KANSAS CITY, Mo. — The process to build a new single-terminal airport in Kansas City took a big step forward Thursday after city council members voted on several components of the project, including a 666-page development agreement.
The vote passed 11 to 1.
"This will be a watershed moment for the project," Councilman Jermaine Reed said.
The documents include a development agreement with Edgemoor, plus a pledge from the developer to exceed city goals for minority and women-owned business participation on the project. Council also approved a community benefits agreement and the airlines' term sheets.
Now that the agreements have the green light, the aviation department says a groundbreaking can be scheduled for sometime in March. The new terminal is expected to open in early 2023.
"This is a good day for Kansas City. That's the only thing that matters," said Mayor Sly James, "It's taken seven years, and for people who have been here for three to think that they know everything is really somewhat silly."
The mayor's comment alluded to remarks made by Councilwoman Alissia Canady, the only "no" vote on Thursday. Canady criticized the process as "mired with missteps," including broken promises that the project would be transformative for minority and women-owned businesses.
"We fell short in a number of areas, and I just wasn't willing to be a rubber stamp on this deal when I knew we left a lot on the table," she said.
Certain community benefits, like a donation to Love Thy Neighbor, were cut from the agreement after the FAA determined the items violated its policy for use of airport revenue. At the time Edgemoor said it would consider paying for the rejected items through a charitable contribution from the Clark Construction Group.
While Canady voted against the series of agreements, Mayor Pro Tem Scott Wagner was a surprise yes. He explained his concerns surround not the agreement itself, but the details of financing. Those ordinances will be discussed at an airport committee meeting next week.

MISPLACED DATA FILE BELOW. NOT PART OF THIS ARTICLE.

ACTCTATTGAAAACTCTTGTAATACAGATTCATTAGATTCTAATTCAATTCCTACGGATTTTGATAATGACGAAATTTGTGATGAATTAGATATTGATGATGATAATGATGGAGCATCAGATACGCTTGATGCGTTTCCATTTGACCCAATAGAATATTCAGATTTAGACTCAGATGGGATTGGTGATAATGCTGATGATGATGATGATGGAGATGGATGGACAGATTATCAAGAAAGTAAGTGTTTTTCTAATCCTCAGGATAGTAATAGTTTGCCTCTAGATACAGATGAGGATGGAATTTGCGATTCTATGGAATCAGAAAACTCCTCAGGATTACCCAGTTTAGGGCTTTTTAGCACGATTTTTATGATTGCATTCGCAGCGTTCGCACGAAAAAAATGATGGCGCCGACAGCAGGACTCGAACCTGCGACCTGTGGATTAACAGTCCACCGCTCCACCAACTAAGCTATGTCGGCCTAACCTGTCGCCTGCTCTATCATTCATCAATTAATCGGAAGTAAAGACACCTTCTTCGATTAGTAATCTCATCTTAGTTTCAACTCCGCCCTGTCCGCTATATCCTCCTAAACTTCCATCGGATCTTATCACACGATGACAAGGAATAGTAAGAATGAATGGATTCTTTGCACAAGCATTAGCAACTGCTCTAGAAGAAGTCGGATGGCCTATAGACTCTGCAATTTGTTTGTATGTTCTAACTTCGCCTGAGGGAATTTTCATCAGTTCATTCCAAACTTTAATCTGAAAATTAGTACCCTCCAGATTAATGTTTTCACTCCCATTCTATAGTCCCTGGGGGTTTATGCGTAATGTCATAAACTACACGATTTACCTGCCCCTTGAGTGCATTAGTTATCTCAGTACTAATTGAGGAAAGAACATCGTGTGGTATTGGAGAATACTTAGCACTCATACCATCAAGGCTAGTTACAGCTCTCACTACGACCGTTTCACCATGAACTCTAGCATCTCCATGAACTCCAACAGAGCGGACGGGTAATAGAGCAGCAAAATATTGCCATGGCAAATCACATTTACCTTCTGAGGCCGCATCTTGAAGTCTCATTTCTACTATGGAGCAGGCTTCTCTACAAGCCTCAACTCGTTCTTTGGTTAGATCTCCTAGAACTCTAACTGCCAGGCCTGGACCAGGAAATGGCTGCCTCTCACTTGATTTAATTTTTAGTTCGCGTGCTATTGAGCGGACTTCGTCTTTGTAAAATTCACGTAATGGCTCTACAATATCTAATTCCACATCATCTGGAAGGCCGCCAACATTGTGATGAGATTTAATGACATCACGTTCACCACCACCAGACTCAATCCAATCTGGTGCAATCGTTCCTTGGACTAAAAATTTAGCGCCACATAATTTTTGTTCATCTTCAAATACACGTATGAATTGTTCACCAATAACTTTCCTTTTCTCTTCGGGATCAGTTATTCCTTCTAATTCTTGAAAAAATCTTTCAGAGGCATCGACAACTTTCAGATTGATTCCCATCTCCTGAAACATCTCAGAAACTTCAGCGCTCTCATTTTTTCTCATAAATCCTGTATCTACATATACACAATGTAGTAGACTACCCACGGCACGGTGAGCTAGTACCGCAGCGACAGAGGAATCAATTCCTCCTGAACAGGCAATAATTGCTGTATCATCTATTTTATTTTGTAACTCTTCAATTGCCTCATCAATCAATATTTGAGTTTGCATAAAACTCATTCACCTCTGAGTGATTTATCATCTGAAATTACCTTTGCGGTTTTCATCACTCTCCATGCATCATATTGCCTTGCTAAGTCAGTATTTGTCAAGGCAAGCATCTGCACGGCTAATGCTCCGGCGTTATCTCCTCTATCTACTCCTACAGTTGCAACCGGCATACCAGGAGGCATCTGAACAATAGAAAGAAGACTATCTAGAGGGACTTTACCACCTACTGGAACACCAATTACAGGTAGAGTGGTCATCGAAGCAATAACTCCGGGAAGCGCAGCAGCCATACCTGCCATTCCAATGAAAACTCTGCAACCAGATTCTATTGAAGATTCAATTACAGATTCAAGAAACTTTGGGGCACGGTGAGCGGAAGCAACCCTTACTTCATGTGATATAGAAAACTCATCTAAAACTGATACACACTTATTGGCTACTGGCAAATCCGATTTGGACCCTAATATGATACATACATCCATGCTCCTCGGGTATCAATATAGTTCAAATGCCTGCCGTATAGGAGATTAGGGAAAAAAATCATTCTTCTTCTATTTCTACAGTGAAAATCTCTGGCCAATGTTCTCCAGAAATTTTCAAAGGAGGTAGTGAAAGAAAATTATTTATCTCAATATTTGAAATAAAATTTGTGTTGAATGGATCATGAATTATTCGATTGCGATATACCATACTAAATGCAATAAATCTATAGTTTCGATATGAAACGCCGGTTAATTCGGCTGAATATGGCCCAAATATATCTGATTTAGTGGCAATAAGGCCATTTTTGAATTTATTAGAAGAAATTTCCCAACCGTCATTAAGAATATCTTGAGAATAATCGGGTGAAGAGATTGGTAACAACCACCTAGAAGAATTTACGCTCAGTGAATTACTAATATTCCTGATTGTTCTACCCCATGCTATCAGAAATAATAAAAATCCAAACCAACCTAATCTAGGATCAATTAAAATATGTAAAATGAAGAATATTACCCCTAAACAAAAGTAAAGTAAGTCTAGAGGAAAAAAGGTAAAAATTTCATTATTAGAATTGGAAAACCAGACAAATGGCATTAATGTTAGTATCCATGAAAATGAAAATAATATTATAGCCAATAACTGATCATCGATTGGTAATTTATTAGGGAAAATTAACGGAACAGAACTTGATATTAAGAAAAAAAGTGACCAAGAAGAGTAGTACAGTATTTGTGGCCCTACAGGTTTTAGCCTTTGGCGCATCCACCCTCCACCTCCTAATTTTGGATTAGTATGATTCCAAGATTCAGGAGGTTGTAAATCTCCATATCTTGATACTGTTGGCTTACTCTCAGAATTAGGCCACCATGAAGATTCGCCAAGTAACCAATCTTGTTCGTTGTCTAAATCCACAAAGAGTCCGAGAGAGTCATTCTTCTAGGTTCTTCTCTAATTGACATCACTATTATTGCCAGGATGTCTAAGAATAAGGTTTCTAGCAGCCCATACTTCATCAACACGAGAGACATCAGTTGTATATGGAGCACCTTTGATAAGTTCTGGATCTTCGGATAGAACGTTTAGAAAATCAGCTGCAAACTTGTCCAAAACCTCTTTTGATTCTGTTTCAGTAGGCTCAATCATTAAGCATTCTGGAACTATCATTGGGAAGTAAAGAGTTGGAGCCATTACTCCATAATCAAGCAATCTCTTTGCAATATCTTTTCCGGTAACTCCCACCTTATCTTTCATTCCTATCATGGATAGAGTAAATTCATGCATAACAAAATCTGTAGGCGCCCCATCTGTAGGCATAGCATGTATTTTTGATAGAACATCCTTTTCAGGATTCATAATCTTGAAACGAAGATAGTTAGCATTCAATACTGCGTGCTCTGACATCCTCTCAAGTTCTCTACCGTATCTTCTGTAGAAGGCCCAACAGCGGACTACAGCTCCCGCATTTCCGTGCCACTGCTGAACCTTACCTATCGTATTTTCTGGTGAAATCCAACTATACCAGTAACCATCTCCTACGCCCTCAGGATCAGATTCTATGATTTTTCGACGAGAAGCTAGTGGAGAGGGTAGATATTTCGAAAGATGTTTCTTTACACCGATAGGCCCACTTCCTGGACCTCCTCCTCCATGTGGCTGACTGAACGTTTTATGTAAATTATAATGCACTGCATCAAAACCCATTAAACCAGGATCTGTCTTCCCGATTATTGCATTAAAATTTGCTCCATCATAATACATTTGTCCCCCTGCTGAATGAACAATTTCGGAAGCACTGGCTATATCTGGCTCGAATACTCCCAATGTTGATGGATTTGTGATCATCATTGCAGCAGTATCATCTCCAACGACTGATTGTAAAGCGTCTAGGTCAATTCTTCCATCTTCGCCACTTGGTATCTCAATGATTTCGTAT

"From my perspective it's all about the financing. It's all about the numbers. It's all about how you actually pay for things," he said.
Council members must decide how to pay Edgemoor for the $23 million it has spent on the project so far, plus estimated $48 million of work ahead until bond revenue comes in. Wagner is advocating for the introduction of equity, but Airport Committee Chair Jolie Justus did not list that as an option on the table.
"The reality is we're going to have a conversation about whether we do external borrowing to keep the project moving forward, or whether we have the money to incrementally handle that internally," she said.
Noticeably absent from the council meeting was Councilwoman Teresa Loar, who has been a critic of the new KCI process. She was traveling back to Kansas City from a conference but said she likely would have voted "yes" since the airlines signed the term sheet.
Before the council could vote on the term sheet with the airlines, the term sheet required the support of airlines that combined to represent at least 60 percent of the landing weight at KCI.
41 Action News learned on Wednesday that Southwest, Delta, United, Alaska, UPS, FedEx and American have all signed-off on the $1.5 billion project. The term sheet is one aspect of a larger use and lease agreement, which involves a nine-year lease.
Spirit, Allegiant and Frontier Airlines did not sign off on the agreement. An airport official said those airlines will have to pay a premium to use their airport.